I strongly agree with Greg’s point that while Barack Obama’s claim that the private sector is “fine” was a real, honest-to-goodness gaffe of the first order, Mitt Romney’s response specifically denying the need for “more fireman, more policeman, more teachers” is more important substantively because it reflects an actual public policy proposal.
Which presents something of a test for the news media: will they use this exchange to begin to take seriously the differences between the Obama agenda and the Romney agenda?
It’s absolutely the job of the press to discuss the current state of the economy and exactly what Obama has tried to do, how it’s worked out — and what he would do if he is re-elected and gets a Congress which will pass the initiatives he’s running on. But surely it’s also the job of the press to take seriously what Romney says he’ll do. And this flap is an excellent opportunity to do so.
There’s clearly a major gap between the candidates on this issue. Moreover — and this is a tricky one for the press to get right — on the question of state and local government jobs, it’s very clear that Romney’s policies, not Obama’s, are being followed right now. The Romney campaign is trying to obscure this fact. Note, for example, that Soledad O’Brien on CNN this morning raised the issue with Romney campaign adviser Bay Buchanan, who made the audacions claim that Obama should be faulted for public sector layoffs.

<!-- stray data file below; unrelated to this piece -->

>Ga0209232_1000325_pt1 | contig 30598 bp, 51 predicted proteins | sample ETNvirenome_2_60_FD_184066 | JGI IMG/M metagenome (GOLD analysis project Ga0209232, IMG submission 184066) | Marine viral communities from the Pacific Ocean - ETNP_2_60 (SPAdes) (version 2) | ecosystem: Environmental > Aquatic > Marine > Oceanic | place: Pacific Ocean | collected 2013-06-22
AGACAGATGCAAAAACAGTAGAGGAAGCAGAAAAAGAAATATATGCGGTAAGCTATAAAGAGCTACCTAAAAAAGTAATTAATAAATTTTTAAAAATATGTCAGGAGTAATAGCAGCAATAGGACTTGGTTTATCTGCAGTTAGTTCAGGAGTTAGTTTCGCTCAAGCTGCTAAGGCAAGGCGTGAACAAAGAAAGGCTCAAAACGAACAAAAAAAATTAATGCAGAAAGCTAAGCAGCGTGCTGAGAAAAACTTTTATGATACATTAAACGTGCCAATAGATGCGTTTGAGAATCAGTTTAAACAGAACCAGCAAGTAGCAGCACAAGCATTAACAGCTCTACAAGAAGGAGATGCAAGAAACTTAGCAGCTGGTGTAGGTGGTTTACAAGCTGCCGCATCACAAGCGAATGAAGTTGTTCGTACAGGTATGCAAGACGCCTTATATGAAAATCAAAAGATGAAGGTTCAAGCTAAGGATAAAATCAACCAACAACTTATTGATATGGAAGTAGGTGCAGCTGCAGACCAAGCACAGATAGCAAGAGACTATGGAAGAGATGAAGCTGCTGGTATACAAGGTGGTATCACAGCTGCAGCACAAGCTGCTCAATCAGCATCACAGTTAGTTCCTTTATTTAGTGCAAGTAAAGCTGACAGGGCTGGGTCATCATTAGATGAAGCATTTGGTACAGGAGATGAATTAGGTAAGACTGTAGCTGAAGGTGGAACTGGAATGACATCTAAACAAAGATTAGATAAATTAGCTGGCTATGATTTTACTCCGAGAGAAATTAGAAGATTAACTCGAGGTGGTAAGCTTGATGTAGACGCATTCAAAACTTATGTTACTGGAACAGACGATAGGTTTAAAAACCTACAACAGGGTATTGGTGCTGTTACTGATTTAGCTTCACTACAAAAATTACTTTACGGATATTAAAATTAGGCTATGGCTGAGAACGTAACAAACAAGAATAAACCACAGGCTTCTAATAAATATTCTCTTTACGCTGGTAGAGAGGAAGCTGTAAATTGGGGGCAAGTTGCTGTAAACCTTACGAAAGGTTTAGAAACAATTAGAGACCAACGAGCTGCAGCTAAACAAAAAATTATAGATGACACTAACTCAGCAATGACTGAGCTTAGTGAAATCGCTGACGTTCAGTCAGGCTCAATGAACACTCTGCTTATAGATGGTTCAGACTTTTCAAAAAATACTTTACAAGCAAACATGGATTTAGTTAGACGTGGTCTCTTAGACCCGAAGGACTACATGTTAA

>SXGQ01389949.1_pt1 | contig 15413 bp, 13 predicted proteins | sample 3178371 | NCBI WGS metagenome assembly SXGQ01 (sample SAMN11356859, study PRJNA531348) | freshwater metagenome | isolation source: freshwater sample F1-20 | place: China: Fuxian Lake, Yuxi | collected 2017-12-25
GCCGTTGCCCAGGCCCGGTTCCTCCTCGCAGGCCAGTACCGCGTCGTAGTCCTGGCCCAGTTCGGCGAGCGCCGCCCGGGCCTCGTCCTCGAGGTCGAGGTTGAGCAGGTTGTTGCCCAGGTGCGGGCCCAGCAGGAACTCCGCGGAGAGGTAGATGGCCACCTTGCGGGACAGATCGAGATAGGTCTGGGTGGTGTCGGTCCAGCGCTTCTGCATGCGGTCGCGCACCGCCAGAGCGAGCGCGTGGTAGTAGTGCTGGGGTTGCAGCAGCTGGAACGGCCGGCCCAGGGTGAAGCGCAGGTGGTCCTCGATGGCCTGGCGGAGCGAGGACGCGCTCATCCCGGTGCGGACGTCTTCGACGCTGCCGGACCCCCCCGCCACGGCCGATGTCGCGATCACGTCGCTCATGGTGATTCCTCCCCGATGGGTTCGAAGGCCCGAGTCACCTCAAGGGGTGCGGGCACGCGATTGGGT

“He says 450,000 local, state, and governments have been being laid off. Why do they think they are being laid off, Mr. President?” Buchanan said, adding that Obama’s policies were to blame.
Of course, Obama has been pushing for aid to the states that Republicans in Congress — and Mitt Romney, we see — opposes.
Look, Barack Obama is President of the United States of America, and he said something foolish at a press conference. It’s going to get noticed. It would be a mistake for the press to entirely ignore it just because it doesn’t actually “mean” anything. But after taking notice of it, the next step is to think about what should be front and center in campaign coverage. What’s more important: public policy, or meaningless gotcha junk? Friday’s exchange offers a terrific opportunity for substance; the issue of state and local government jobs, and their relationship to the health of the economy, happens to be both an enormous one in substantive terms and one in which the candidates clearly have very, very different ideas about what should happen.
So, news media, what’s it going to be? Five more months of etch-a-sketch, “doing fine”, and other meaningless flap-of-the-days? Or a real exposition of what the two candidates want to do if they are elected?